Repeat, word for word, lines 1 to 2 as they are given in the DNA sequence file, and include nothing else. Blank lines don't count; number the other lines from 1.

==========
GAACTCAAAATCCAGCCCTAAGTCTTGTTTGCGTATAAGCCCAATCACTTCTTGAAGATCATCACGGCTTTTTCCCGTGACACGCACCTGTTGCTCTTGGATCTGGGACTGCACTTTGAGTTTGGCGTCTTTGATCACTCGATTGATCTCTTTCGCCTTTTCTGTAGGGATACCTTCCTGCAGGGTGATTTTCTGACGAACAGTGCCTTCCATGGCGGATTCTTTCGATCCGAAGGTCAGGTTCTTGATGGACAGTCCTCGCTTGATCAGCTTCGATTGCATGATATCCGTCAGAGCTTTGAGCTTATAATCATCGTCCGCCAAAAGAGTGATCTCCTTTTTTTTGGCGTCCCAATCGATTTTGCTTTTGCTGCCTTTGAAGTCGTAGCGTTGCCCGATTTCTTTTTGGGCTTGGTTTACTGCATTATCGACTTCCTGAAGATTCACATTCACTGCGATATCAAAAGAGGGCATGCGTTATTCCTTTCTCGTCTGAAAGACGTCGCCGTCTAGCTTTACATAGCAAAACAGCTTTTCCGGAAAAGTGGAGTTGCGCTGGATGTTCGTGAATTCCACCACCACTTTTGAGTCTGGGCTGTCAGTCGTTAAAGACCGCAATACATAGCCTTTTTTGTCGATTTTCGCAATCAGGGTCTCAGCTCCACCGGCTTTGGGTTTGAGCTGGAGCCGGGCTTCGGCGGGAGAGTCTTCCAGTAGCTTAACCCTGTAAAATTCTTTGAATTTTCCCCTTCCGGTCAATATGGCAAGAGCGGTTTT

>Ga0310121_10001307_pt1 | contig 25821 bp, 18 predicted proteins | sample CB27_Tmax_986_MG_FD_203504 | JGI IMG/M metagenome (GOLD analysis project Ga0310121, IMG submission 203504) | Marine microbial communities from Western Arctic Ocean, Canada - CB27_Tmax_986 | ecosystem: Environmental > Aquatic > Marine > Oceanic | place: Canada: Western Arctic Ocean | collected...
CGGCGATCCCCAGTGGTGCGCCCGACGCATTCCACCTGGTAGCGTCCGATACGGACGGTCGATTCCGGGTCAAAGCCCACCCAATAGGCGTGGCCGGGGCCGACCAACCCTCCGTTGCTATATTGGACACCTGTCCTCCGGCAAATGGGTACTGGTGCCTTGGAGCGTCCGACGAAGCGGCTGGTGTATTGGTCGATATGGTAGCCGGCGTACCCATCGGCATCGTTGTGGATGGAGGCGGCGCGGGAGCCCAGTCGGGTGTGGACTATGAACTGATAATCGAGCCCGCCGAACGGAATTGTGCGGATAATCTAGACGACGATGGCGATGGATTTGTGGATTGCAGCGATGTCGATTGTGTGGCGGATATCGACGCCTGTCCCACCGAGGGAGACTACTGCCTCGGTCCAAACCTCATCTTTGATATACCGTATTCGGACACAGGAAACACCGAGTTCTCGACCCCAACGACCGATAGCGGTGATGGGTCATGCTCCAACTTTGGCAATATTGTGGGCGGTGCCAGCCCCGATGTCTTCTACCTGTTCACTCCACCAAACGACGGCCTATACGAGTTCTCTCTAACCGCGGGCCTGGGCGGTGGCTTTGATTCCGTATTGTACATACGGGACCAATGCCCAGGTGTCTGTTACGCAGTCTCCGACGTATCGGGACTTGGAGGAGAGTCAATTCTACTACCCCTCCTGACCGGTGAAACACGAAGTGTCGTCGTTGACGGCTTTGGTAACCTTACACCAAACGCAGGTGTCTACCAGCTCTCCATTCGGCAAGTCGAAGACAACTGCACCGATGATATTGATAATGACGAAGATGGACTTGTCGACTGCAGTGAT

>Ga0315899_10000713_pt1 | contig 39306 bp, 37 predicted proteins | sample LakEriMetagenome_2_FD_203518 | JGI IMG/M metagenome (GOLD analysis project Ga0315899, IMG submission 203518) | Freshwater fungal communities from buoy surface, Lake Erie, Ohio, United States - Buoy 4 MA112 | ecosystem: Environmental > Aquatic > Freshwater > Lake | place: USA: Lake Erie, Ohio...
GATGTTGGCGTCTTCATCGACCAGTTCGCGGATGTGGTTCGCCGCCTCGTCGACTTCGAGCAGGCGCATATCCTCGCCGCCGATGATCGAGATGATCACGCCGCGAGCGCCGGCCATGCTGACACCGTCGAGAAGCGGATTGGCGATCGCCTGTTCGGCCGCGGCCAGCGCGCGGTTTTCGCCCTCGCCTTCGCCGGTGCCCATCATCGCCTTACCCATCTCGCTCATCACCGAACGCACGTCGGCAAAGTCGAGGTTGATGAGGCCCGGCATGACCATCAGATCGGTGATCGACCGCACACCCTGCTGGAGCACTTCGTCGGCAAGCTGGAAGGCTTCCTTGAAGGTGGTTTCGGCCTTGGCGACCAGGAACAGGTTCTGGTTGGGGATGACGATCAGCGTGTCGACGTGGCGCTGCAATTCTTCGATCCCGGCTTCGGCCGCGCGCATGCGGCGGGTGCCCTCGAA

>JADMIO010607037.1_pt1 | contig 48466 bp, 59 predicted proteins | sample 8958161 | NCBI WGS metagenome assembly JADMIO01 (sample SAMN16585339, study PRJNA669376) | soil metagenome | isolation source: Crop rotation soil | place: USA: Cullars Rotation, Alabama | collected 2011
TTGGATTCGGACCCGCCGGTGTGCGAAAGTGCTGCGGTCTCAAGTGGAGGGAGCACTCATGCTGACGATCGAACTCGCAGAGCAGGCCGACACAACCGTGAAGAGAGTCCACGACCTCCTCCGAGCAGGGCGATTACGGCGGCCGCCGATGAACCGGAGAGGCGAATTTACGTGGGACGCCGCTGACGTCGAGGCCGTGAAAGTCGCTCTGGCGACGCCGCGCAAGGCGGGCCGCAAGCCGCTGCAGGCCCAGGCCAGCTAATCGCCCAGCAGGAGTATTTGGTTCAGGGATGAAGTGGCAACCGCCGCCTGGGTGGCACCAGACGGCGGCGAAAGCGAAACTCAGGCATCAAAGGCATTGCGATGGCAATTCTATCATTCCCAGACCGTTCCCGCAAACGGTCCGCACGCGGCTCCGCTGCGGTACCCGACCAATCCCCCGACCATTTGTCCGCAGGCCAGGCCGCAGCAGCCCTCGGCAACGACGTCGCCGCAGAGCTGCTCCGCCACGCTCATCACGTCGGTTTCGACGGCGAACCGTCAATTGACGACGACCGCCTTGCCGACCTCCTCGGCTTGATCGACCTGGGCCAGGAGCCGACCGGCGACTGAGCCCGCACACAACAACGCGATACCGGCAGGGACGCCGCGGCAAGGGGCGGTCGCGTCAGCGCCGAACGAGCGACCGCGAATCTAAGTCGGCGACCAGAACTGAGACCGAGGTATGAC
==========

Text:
GAACTCAAAATCCAGCCCTAAGTCTTGTTTGCGTATAAGCCCAATCACTTCTTGAAGATCATCACGGCTTTTTCCCGTGACACGCACCTGTTGCTCTTGGATCTGGGACTGCACTTTGAGTTTGGCGTCTTTGATCACTCGATTGATCTCTTTCGCCTTTTCTGTAGGGATACCTTCCTGCAGGGTGATTTTCTGACGAACAGTGCCTTCCATGGCGGATTCTTTCGATCCGAAGGTCAGGTTCTTGATGGACAGTCCTCGCTTGATCAGCTTCGATTGCATGATATCCGTCAGAGCTTTGAGCTTATAATCATCGTCCGCCAAAAGAGTGATCTCCTTTTTTTTGGCGTCCCAATCGATTTTGCTTTTGCTGCCTTTGAAGTCGTAGCGTTGCCCGATTTCTTTTTGGGCTTGGTTTACTGCATTATCGACTTCCTGAAGATTCACATTCACTGCGATATCAAAAGAGGGCATGCGTTATTCCTTTCTCGTCTGAAAGACGTCGCCGTCTAGCTTTACATAGCAAAACAGCTTTTCCGGAAAAGTGGAGTTGCGCTGGATGTTCGTGAATTCCACCACCACTTTTGAGTCTGGGCTGTCAGTCGTTAAAGACCGCAATACATAGCCTTTTTTGTCGATTTTCGCAATCAGGGTCTCAGCTCCACCGGCTTTGGGTTTGAGCTGGAGCCGGGCTTCGGCGGGAGAGTCTTCCAGTAGCTTAACCCTGTAAAATTCTTTGAATTTTCCCCTTCCGGTCAATATGGCAAGAGCGGTTTT

>Ga0310121_10001307_pt1 | contig 25821 bp, 18 predicted proteins | sample CB27_Tmax_986_MG_FD_203504 | JGI IMG/M metagenome (GOLD analysis project Ga0310121, IMG submission 203504) | Marine microbial communities from Western Arctic Ocean, Canada - CB27_Tmax_986 | ecosystem: Environmental > Aquatic > Marine > Oceanic | place: Canada: Western Arctic Ocean | collected...